How patients suffering from mental health can find the help they need
What are the biggest challenges for patients suffering from mental health?
Mark Peterson: Stigma often prevents people suffering from mental illness from seeking help. And if an individual does decide to get help, it can be overwhelming trying to understand where to get care and which resources are available. Additionally, wait times for first appointments are often further than a month out. Others may simply have trouble finding transportation to their appointments, managing costs or knowing which providers to trust for good care.
Mike Derkacz: Access to treatment options. Only 41 percent of adults in the United States with a mental health condition received mental health services in the past year. Without treatment, individuals suffering from mental health disorders have difficulty in the workplace, have an increased risk of chronic medical conditions and higher rates of hospitalization. Organizations such as the National Institute of Health (NIH) state that addiction to drugs or alcohol is a mental health disorder. In the case of opioid addiction, every 16 minutes someone dies from an overdose. The “New England Journal of Medicine” published an article stating that neuroscience research continues to support the brain disease model of addiction and identified opioid use disorder (OUD) as a chronic brain disease and therefore needs to be treated as such. With access to proper care, many mental health patients and those affected by opioid addiction can reengage with their communities and live fully active lives. Dr. Jerome Adams, US Surgeon General said, “We need to make it easier to get help than to get high.”
How can patients and health care providers face these challenges?
MP: It’s important that the entire health care team, including pharmacists, build trusting relationships with each patient. It can be scary to get care. Making care approachable, more accessible and more goal-oriented has to be the objective.
MD: Change the discussion on mental health. Specifically in the opioid addiction space, we’ve been treating it as a criminal justice issue and not as a health issue. With many other diseases, we measure success in incremental changes. Addiction is treated as an abstinence-only policy and this thinking not only leads to misunderstanding but also misrepresents addiction and restricts mental health patients from being open to seeking out treatment and getting the support they need for long-term recovery.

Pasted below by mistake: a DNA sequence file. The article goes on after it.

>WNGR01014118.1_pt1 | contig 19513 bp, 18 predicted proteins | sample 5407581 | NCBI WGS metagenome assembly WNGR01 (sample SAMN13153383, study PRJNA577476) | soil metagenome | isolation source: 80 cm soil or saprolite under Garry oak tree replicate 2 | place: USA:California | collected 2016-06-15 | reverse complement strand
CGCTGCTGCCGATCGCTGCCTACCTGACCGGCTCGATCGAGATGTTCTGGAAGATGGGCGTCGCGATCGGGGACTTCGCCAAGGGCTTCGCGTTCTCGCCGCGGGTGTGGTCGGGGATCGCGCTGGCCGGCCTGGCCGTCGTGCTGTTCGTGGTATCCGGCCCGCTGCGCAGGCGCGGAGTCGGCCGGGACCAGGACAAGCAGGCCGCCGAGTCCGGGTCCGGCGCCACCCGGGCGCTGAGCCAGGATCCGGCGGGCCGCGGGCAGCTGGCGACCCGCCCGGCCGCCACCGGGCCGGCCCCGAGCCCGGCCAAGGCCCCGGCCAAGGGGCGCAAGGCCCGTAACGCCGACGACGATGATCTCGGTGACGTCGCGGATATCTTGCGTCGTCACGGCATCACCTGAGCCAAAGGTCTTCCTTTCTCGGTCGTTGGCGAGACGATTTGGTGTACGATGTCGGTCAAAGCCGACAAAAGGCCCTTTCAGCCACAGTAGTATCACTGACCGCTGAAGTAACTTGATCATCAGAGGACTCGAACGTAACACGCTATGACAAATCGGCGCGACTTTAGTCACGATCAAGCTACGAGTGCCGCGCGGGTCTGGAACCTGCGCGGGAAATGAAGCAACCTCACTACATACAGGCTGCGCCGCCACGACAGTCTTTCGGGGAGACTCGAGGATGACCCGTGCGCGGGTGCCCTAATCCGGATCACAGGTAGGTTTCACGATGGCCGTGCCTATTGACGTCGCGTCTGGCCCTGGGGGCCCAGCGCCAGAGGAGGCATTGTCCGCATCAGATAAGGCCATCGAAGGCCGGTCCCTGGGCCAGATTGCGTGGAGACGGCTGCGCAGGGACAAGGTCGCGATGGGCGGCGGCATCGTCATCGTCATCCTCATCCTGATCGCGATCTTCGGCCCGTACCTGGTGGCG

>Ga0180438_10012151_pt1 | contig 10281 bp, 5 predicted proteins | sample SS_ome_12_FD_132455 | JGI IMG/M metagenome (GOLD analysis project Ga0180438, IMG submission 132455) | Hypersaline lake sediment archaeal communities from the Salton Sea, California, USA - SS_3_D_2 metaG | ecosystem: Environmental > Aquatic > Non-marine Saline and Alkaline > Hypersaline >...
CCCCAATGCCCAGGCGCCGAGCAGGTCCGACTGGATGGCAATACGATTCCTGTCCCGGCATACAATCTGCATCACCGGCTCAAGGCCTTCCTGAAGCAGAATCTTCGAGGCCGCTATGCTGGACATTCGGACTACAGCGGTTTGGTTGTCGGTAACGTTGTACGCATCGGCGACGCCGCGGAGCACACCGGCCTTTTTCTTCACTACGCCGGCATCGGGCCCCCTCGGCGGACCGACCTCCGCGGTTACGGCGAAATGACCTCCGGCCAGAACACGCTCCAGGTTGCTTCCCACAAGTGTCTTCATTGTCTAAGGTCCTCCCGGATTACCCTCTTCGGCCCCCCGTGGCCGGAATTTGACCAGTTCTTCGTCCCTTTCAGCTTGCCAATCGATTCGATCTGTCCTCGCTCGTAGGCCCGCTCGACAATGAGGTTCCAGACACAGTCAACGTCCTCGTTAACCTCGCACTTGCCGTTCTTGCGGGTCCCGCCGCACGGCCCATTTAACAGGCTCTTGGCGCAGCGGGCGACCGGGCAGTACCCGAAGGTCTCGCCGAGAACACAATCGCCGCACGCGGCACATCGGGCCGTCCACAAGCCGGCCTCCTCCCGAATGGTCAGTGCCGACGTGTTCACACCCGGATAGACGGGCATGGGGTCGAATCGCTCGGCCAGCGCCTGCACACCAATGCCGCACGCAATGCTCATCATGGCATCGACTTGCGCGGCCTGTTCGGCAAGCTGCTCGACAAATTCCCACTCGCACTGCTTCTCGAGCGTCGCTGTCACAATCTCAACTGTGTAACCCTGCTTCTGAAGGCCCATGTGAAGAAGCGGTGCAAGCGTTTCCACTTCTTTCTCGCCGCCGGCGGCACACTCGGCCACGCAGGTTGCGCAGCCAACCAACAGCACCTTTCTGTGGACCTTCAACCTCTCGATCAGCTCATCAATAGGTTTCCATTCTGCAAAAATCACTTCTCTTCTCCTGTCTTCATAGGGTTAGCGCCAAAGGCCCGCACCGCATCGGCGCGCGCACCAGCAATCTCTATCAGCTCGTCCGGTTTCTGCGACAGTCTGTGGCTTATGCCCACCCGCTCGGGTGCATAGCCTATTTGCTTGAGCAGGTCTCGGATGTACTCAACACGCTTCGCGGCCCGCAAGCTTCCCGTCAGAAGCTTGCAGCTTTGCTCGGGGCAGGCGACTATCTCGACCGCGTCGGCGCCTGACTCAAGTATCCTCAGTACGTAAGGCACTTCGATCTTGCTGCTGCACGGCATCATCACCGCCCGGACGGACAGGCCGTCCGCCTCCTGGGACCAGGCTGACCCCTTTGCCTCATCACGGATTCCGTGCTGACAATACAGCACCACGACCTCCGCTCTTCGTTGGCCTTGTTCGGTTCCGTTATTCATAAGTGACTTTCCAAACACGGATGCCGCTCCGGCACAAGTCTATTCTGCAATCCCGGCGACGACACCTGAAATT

What is one of the newest innovations in mental health treatment that you’re most excited about?
MP: More than 80 million Americans live in an area with insufficient access to psychiatrists. That is why telepsychiatry, or the ability to receive needed psychiatric support through remote video, has become so important. As the largest provider of outpatient telepsychiatry in the country, we have found that most people who use the service really benefit from it. In fact, more than 83 percent come back for return visits.
MD: The concept of Connected Healthcare and Personalized Medicine. We are seeing an uptick in apps created to help consumers gain access to meditation tools, therapy sessions, wellness, etc. and while these are fantastic tools, these are just the start. I am excited to see a seamless, real-time information sharing platform that can be personalized for patients who suffer from the burden of addiction. Not only can this help close the shortage gap with providers, especially those living in rural areas, but can create individualized treatment plans that help increase medication adherence. No one can tackle opioid addiction alone, neither from a treatment side nor from a prevention side. A connected healthcare system can monitor patient behavior patterns, identify high-risk locations for opioid use and offer support in real-time through personalized treatment, including the important aspect of psychosocial counseling.
How can we empower individuals to speak out about their mental health and fight the stigma of mental health issues?
MP: The more that people who have a mental illness vocalize what they are going through and the more open people become to hearing their stories, the more we will reduce stigma and increase the likelihood that people will seek care. Organizations such as MakeItOK.org provide adults [with] the tools they need to hold these types of conversations. Mental illness is a universal problem, and it needs a voice.
MD: Speak openly. We have social tools we can utilize to let our voices to be heard. The more we share our stories and the more we help others choose empowerment over shame, the more we can eliminate the stigma associated with mental health. If we see mental health stigmatized in media, we are responsible for calling it out and educating those around us to change the narrative — especially with opioid addiction and understanding that this is an impairment in the brain and not a weakness of character. By speaking openly about this, we increase our understanding, destigmatize mental health and encourage equality between physical and mental illness and ultimately expand patient access to treatment.